• Productivity champion
  • Data coordinator
  • Chief nursing officer
  • Other members of the senior management team

An expert in optimizing the use of the productivity tool, the data coordinator at each hospital ensures that facility-specific productivity reports are timely and accurate. All of the system's data coordinators meet monthly to address issues in the enterprise database and ensure data consistency and integrity across the system.

Additionally, a select group of hospital CEOs meets quarterly to provide input and feedback on program implementation.

Standardizing definitions and units of service. CHE developed standardized definitions and units of service for 100 hospital departments. All departments are considered 100 percent variable. Each department is expected to flex staffing based on volume changes. The volume indicators were selected based on the ability to tie them to patient revenue, automate them, and audit them. Typical units of service include patient days for nursing, department procedures for ancillary departments, and adjusted patient days for overhead departments. Some challenges with standardizing units of service are ensuring procedures counted are tied to CPT-4 codes and getting overhead departments to flex staffing to a variable standard.

Creating an internal infrastructure and communications program. CHE implemented a variety of resources and tools to educate all stakeholders about the new productivity program and keep them informed about progress and performance. The internal program includes the following:

  • Internal productivity community portal
  • Computer-based educational program for department managers
  • Productivity newsletter
  • Comparative reports
  • Tactic-sharing reports

These vehicles are an integral part of the program's success because they provide different forums and mechanisms to communicate performance, celebrate successes, and exchange productivity improvement practices systemwide.

Developing guidelines for maximizing program effectiveness. CHE has developed guidelines to maximize the effectiveness of the productivity program (see Exhibit 3).

Exhibit 3

exhibit-2-Productivity Improvement

Close Monitoring Helps CHE Stay on Track

All CHE hospitals monitor productivity at a minimum on a biweekly basis and manage labor with metrics. Because departmental targets are established on the basis of budget goals, managers can better understand how volume affects labor management. Outliers and variances are identified and discussed with each department manager. If departmental performance does not meet expectations, managers develop improvement plans that are shared with their vice presidents, thus providing valuable feedback to frontline managers. Many hospitals have established mentoring programs that enable underperforming department managers to learn from the successes of their peers.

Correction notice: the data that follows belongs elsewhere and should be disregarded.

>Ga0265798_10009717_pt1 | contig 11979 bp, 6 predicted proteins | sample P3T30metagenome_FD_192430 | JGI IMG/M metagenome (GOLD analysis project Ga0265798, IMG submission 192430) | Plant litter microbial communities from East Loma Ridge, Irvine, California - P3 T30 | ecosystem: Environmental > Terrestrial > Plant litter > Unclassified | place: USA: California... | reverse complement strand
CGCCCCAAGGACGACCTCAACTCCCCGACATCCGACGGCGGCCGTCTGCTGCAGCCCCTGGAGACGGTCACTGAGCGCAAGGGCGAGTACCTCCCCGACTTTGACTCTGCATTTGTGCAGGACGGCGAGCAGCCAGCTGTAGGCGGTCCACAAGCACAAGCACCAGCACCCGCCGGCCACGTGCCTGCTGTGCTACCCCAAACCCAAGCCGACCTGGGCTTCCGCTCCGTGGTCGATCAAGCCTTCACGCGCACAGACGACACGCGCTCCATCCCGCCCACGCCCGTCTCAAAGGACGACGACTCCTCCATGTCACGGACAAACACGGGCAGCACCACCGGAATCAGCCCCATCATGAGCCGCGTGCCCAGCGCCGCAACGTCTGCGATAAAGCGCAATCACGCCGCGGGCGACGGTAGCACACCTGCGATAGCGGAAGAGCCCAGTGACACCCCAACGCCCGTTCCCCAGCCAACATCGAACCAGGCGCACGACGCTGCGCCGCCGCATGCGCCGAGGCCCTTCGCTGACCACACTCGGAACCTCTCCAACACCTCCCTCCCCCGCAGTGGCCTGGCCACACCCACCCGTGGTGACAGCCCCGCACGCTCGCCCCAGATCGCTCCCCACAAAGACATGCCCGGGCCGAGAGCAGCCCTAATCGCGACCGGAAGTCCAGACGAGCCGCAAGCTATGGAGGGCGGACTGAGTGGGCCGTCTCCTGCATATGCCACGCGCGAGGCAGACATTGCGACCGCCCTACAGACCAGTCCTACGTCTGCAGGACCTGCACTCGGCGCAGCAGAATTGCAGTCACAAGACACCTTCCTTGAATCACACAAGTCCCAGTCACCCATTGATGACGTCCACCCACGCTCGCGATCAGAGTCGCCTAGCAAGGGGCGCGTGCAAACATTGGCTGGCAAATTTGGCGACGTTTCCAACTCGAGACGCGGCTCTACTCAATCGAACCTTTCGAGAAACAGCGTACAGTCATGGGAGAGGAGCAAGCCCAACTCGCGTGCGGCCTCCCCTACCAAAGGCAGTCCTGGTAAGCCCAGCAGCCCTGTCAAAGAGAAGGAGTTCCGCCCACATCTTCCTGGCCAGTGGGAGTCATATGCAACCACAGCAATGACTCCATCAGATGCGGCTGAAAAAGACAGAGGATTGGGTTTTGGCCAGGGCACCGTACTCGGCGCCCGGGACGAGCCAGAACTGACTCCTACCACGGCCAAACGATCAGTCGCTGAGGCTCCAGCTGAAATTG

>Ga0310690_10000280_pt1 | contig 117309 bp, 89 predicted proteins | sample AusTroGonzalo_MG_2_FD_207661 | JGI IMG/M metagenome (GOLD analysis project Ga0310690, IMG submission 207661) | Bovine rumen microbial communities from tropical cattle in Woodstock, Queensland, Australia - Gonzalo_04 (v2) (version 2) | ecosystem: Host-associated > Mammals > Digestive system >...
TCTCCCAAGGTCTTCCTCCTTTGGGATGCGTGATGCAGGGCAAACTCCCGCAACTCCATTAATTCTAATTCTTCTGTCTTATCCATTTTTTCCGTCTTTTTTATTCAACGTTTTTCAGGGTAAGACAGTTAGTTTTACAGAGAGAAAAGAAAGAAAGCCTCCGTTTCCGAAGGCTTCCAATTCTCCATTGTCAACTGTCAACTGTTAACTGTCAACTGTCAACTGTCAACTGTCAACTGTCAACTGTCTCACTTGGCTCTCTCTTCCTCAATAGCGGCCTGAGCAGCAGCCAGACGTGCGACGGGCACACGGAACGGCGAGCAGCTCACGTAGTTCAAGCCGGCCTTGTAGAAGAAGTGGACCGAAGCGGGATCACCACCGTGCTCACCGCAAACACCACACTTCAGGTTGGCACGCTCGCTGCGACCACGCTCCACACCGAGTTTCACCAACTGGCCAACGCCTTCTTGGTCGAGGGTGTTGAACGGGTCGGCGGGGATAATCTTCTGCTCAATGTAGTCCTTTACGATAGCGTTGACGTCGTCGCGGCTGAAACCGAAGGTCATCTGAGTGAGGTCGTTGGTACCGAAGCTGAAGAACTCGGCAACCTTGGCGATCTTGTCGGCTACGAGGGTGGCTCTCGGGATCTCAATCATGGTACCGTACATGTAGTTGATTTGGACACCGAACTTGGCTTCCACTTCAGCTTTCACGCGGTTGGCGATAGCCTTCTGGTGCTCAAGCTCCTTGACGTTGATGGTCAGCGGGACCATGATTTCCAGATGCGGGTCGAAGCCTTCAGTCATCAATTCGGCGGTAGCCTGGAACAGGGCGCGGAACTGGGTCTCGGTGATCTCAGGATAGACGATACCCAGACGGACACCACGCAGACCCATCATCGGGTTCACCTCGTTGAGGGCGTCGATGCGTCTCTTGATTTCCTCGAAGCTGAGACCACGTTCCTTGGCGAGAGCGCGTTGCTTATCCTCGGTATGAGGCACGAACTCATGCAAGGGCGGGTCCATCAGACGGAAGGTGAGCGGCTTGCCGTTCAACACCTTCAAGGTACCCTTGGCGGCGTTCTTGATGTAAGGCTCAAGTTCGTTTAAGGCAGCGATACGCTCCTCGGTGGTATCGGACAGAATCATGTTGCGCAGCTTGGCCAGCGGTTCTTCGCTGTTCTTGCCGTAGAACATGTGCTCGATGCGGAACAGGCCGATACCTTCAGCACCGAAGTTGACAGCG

When a hospital is not meeting budgeted indicators, it develops action plans that are monitored in operational reviews. Monthly productivity snapshot reports are produced that capture the following:

  • Actual performance to budget on key indicators
  • Projections for a hospital to attain budget and stretch targets if targets are not met
  • Department-level hour variance and dollar impact
  • Department-level rate variance and dollar impact

A comparative skill mix and labor cost analysis can be developed from the enterprise database as needed.

First Phase Results and Benefits

The first phase of CHE's enterprisewide productivity program culminated in the successful development and implementation of a productivity program in 19 acute care hospitals within CHE. With the productivity management capabilities it gained, CHE saved approximately $34 million by reducing acute salaries and benefits to 45.1 percent of total operating revenue in 2007, a reduction of 1 percent from 2006. Preliminary data show that acute paid FTEs per adjusted occupied bed are showing a similar trend. These results were achieved in about a year by using productivity data to educate department managers to flex better to volume changes.